Friday, March 4, 2016

Lessons From an Aircraft Carrier Group, Part 1

I've got two younger brothers who have done well in life, ventured away from Georgia, and have spent most of their adult lives outside the south. The middle one, who had the adjective "precocious" attached to him most often during our first 20 years, enjoyed a career with the Navy before his current government job. He spent many years on aircraft carriers (including USS Constellation [CV64], USS Kitty Hawk [CV63], USS Enterprise [CVN65] and others and concluding with USS Bush [CVN77]). After 20 years in the Navy he retired as a Lieutenant Commander. 

I asked him what it takes to move a carrier fleet and how they communicate and coordinate such movement. He's a person of deep faith, and we both recognize that we wouldn't want the Church to become a conquering, military operation. Instead, the curiosity is what might the church movement learn to become a movement again. It's not as simple a simple process as it is relational, contextual, and not a paid position. But in the complexity of people and roles and movement how do we function and can we learn from others? How does a complex organization with many people and a shared mission yet various roles arrive safely and fulfill the goals?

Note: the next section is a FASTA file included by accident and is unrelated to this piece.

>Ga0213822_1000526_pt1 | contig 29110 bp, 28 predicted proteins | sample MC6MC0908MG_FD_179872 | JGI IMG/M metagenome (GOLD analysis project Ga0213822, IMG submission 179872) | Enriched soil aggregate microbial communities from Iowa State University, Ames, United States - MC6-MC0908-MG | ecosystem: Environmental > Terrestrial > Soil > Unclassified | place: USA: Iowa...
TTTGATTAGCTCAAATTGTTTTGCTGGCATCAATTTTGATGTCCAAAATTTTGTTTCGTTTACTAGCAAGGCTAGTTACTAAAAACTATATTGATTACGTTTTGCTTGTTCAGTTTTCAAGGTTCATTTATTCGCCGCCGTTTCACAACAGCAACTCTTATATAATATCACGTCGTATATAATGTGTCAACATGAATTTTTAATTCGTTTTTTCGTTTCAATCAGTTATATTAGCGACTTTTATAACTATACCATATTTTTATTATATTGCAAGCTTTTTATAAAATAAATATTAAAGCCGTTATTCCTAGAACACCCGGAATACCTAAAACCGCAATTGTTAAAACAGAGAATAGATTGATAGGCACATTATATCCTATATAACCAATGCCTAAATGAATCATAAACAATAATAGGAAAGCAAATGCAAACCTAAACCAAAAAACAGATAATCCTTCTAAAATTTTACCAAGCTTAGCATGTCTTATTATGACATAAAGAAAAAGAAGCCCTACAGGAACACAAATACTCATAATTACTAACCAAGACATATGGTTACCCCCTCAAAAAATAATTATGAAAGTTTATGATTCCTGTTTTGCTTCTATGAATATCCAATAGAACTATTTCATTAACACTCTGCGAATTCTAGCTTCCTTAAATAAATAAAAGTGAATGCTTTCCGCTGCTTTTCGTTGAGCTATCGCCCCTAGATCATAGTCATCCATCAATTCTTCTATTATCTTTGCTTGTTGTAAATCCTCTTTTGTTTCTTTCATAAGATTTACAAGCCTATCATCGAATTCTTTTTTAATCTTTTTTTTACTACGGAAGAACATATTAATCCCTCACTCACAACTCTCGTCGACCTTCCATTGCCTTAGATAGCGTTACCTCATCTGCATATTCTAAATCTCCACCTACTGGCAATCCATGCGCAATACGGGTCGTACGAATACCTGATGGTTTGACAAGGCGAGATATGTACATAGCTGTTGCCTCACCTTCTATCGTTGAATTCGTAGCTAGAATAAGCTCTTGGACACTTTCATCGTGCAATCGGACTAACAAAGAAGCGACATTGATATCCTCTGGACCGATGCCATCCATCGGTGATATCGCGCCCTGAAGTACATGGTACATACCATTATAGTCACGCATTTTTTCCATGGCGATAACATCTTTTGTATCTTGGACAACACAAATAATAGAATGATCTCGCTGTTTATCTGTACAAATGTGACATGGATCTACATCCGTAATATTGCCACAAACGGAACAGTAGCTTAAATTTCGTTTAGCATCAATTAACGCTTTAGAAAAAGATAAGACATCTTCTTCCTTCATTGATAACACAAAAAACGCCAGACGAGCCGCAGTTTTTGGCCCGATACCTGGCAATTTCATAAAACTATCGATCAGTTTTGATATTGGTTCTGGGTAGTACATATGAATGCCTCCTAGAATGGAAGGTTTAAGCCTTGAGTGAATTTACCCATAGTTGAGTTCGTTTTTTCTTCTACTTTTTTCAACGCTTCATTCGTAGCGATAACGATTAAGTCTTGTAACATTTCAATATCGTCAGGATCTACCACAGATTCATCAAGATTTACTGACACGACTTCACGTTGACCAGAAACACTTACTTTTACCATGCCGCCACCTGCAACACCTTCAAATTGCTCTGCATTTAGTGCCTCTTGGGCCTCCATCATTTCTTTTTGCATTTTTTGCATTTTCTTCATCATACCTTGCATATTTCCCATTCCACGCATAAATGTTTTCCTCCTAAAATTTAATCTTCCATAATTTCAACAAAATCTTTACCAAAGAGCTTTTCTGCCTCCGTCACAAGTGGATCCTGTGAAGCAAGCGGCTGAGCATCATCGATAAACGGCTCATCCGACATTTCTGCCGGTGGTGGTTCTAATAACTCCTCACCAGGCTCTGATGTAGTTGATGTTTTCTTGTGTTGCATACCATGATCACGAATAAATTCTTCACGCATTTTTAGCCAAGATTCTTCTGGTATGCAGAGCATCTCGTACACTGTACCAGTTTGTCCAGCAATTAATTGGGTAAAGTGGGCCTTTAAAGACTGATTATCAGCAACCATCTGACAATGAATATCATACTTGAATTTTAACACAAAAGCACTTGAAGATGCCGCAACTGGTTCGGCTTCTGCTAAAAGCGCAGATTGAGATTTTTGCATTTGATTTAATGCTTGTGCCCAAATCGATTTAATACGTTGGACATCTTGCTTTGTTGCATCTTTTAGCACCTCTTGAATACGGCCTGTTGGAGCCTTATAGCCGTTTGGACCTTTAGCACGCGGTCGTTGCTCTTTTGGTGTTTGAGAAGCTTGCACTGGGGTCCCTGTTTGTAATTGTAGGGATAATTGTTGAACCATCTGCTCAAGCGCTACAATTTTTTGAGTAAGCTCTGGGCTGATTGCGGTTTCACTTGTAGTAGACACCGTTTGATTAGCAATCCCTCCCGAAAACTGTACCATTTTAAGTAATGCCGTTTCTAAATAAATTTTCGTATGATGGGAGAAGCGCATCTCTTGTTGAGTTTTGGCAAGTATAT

Brother said:
  • Create a plan (crawl, walk, run- the typical stages of planning). 
  • Communicate and get feedback on the plan.
  • Execute the plan. 
  • Learn from the event and plan for the next one. 
  • Use a multi-tiered approach throughout process including in person meetings, telephone/radio/email/newsletters/planning documents shared on computer, shared drive or internet; 
  • Keep up with changes to the plan and share the changes in enough time that people can react to them 
Most of this is standard systems operation though sometimes we get the stages out of order. I am reminded that too often the church/Church doesn't learn from a plan or event. We can fail to do evaluation and apply the learning to our next steps. It makes me wonder how many times a personality might dominate a plan instead of a group process which makes possible a larger mission and greater outcome. Further, I'm especially mindful that we sometimes don't share the changes in enough time for people to react. This sense of communication and timing seems even more important for Church and especially for a global denomination. And, again, while it may take one or two to lead and to facilitate the process there should be high levels of dialogue and input for mission effectiveness. 

While this may seem basic, in fact, it can be tough to keep up such practices and discipline the more complex an organization becomes. What do you see in this as you consider the way your church works the plan/s? We'll go a little deeper with this in Part 2 with more lessons from an aircraft carrier group.

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